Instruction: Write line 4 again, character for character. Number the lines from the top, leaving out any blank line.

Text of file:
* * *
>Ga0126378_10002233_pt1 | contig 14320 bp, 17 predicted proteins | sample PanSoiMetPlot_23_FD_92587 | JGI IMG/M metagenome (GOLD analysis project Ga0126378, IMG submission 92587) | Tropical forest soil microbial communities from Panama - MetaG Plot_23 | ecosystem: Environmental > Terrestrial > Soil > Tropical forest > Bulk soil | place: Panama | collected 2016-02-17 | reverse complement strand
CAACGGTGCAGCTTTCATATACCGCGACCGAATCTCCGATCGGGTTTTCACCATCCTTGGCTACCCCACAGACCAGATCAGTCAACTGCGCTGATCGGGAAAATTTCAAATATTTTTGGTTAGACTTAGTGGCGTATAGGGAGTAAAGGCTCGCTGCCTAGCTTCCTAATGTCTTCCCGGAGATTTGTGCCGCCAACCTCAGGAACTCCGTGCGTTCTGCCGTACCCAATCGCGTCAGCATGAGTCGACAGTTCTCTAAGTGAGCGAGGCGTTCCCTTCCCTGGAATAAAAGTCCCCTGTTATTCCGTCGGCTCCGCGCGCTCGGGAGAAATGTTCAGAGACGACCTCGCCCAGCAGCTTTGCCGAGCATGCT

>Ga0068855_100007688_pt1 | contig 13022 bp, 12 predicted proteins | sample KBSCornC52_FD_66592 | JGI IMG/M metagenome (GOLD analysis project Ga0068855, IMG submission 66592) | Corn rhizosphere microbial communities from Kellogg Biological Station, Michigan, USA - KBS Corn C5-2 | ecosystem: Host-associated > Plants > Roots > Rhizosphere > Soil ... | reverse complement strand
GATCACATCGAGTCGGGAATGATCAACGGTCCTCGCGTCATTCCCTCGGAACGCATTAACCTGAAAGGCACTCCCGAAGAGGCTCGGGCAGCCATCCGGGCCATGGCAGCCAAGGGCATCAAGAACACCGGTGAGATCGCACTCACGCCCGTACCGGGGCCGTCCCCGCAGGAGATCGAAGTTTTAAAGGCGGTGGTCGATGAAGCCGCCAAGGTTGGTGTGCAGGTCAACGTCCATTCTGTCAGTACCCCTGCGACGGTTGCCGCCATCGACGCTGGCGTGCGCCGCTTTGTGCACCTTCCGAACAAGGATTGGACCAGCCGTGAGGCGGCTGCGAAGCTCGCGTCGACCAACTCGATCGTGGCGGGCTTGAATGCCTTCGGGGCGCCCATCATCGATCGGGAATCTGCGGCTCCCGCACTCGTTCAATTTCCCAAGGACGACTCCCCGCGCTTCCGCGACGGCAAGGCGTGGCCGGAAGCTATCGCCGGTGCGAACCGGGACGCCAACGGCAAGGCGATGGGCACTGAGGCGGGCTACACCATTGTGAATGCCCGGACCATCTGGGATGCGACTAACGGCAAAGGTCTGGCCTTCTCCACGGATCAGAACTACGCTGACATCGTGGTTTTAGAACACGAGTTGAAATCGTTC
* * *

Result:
GATCACATCGAGTCGGGAATGATCAACGGTCCTCGCGTCATTCCCTCGGAACGCATTAACCTGAAAGGCACTCCCGAAGAGGCTCGGGCAGCCATCCGGGCCATGGCAGCCAAGGGCATCAAGAACACCGGTGAGATCGCACTCACGCCCGTACCGGGGCCGTCCCCGCAGGAGATCGAAGTTTTAAAGGCGGTGGTCGATGAAGCCGCCAAGGTTGGTGTGCAGGTCAACGTCCATTCTGTCAGTACCCCTGCGACGGTTGCCGCCATCGACGCTGGCGTGCGCCGCTTTGTGCACCTTCCGAACAAGGATTGGACCAGCCGTGAGGCGGCTGCGAAGCTCGCGTCGACCAACTCGATCGTGGCGGGCTTGAATGCCTTCGGGGCGCCCATCATCGATCGGGAATCTGCGGCTCCCGCACTCGTTCAATTTCCCAAGGACGACTCCCCGCGCTTCCGCGACGGCAAGGCGTGGCCGGAAGCTATCGCCGGTGCGAACCGGGACGCCAACGGCAAGGCGATGGGCACTGAGGCGGGCTACACCATTGTGAATGCCCGGACCATCTGGGATGCGACTAACGGCAAAGGTCTGGCCTTCTCCACGGATCAGAACTACGCTGACATCGTGGTTTTAGAACACGAGTTGAAATCGTTC